Over the last decade, Moscow has boosted funding of universities and implemented reforms in order to make Russia a global leader in AI. As part of that effort, Russian researchers have expanded their English-language publication output, a key—if imperfect—measure of the country’s innovation and impact. Between 2010 and 2018, the number of English-language publications by Russian scientists in AI-related fields increased six-fold. Nearly half of the papers published during that period were concentrated in the subfields of: computer vision, pattern recognition, linguistics, natural language processing, algorithms, and robotics.
China's Vision for a New World Order
The National Bureau of Asian Research
Although China’s vision for a new world order is a work in progress, it would be a mistake to wait until this vision is fully formed to start thinking about potential U.S. and Western responses. Strategic foresight is a vital component of preparedness for a protracted U.S.-China competition. If the first signs of China’s ambitions in information and communications technology had been subject to serious strategic foresight exercises, the United States and its allies might have been able to anticipate the security implications of the rollout of Chinese-built 5G networks and could have come up with actionable policy options.
Chinese Discourse Power
This study examined the Chinese Communist Party’s (CCP) use of both Mandarin-language and Western social media platforms as tools for discourse power projection. The DFRLab found China to be effective on Mandarin-language sites that target both Chinese citizens and the Chinese diaspora, employing the use of strict censorship and favorable CCP messaging prioritization. On the other hand, while attempting to engage foreign actors through Western social media platforms, the information operations found to date have resulted in ineffective influence, relied on outsourcing the operation to third parties, and utilized “astroturfing” and “sock puppets.”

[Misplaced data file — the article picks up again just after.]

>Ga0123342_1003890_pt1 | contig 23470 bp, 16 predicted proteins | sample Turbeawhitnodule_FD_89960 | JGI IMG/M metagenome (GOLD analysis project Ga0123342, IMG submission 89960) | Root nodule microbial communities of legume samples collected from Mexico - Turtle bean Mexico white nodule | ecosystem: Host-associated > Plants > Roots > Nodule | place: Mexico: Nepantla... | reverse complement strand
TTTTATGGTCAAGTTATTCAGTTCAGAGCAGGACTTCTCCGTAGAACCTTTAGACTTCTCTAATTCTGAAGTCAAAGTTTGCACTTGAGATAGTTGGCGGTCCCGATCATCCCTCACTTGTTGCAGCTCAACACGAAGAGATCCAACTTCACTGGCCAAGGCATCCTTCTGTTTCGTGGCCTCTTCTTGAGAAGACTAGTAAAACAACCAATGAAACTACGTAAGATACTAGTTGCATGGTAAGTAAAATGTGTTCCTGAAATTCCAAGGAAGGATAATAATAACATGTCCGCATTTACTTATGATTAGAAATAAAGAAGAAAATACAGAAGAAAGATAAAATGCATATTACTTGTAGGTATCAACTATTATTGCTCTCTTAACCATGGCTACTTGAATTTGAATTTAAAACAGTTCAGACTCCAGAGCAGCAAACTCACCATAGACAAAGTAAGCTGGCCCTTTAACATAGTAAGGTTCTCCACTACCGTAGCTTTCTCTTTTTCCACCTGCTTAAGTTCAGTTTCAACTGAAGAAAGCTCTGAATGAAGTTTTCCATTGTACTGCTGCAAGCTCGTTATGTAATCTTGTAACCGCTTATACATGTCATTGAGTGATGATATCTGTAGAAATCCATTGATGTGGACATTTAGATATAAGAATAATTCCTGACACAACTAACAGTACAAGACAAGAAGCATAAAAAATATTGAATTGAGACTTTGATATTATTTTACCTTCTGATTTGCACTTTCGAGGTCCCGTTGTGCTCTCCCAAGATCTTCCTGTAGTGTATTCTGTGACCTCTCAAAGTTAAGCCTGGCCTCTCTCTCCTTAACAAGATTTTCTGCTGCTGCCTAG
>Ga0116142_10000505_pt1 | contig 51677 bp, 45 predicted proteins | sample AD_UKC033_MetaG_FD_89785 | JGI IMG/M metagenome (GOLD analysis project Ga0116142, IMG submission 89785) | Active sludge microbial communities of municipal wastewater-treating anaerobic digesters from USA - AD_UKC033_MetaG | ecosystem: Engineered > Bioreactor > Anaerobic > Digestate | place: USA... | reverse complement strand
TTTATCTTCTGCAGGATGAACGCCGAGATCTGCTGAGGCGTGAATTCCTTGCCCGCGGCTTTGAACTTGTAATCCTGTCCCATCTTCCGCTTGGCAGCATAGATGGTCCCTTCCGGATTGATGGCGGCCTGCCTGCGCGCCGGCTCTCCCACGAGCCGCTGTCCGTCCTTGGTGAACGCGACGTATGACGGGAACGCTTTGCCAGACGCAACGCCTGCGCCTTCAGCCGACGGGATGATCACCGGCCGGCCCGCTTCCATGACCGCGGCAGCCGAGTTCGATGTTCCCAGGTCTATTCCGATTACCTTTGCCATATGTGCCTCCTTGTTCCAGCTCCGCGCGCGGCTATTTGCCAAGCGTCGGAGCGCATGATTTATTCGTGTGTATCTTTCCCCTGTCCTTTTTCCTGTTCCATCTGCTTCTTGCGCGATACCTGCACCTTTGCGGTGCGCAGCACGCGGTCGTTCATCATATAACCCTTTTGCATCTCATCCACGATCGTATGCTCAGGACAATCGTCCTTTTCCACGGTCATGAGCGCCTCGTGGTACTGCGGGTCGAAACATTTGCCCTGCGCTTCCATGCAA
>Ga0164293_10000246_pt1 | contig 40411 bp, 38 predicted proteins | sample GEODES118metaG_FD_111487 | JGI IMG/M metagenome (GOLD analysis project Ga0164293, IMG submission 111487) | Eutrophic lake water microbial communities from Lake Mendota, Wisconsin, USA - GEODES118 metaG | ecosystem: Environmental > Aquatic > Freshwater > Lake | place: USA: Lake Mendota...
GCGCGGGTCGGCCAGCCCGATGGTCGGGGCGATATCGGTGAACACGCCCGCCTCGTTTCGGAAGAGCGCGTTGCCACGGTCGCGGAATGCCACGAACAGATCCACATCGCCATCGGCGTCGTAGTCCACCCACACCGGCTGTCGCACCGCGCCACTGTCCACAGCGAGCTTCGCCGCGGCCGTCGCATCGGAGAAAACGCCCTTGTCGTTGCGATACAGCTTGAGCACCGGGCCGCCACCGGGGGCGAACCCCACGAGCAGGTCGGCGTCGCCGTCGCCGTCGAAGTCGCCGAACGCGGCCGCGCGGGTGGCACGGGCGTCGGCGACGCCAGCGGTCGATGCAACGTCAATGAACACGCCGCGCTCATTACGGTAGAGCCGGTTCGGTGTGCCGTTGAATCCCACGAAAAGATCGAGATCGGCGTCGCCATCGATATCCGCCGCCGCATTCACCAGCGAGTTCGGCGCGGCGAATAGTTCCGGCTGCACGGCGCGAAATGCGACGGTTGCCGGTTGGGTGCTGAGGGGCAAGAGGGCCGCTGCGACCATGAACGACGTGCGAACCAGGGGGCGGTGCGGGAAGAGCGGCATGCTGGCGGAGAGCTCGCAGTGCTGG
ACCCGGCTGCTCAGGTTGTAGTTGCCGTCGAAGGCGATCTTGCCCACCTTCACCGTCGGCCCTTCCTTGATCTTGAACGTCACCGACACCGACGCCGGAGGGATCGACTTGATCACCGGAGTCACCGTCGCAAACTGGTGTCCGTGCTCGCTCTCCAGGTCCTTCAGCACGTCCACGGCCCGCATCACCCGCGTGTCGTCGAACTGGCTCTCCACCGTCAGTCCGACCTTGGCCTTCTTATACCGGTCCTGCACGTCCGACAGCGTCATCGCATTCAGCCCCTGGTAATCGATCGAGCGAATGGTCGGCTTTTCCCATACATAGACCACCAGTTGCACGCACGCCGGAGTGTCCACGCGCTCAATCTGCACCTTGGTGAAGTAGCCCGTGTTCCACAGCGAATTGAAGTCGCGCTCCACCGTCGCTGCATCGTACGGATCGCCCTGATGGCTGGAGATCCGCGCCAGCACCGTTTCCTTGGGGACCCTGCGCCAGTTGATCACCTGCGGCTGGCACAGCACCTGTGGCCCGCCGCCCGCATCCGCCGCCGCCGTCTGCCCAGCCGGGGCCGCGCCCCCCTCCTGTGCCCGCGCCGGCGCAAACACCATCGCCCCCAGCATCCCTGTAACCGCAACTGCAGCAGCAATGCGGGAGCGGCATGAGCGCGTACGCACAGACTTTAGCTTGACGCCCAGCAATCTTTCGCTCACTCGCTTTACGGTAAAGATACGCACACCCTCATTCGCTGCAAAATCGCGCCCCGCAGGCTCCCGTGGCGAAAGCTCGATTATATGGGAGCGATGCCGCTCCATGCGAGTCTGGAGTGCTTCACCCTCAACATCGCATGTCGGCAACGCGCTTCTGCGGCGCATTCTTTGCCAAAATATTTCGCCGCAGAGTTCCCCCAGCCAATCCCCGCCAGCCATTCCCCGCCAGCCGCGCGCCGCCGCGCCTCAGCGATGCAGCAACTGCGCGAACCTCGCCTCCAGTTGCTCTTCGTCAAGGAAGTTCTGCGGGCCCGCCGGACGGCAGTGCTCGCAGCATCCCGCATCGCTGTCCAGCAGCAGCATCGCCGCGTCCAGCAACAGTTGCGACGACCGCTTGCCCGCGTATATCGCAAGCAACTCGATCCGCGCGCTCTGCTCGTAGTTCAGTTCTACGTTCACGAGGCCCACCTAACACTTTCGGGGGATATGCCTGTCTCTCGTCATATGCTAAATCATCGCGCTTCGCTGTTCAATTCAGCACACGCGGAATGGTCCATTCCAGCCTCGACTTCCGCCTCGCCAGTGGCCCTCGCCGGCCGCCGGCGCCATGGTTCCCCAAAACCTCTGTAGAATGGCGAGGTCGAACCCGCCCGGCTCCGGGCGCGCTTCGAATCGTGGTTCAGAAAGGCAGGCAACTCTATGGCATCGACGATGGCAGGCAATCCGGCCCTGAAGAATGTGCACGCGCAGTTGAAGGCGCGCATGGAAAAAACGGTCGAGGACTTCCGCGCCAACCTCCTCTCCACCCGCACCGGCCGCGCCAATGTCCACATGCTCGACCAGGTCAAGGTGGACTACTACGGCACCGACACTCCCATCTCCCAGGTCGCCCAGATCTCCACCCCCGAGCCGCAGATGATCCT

The Problem Is in the Internet’s Bones
The New York Times
As Ball chronicles, the relentless commercial tracking of life online created an opening for more alarming intrusions. The American government spied on its citizens and allowed the internet’s insecurities to be exploited by hackers. China, busily building up its tech infrastructure as our own system frays, is willing to take surveillance and industrial espionage even further. “This is the world that advertising capitalism has built,” Ball concludes ruefully, “a world in which our expectations of any kind of private life are disappearing, and leaving us feeling disempowered against both our major corporations and our governments.”
Senior Researcher / Project Lead
ASPI’s International Cyber Policy Centre (ICPC) has an outstanding opportunity for a senior researcher to lead a one-year project looking at leadership networks across Asia. Interviews will start immediately.
Research Fellow in Deep Learning for Cyber Security
University of Melbourne
Melbourne School of Engineering is seeking an emerging academic with a strong record of research in Deep Learning to contribute to an exciting ARC project focussed on cyber security. Applicants with a demonstrated research track record in deep learning will be highly-regarded. The role joins a collaborative team including investigators from RMIT and Deakin University and will conduct independent and co-operative research. There may also be opportunities to undertake teaching and contribute to other departmental activities.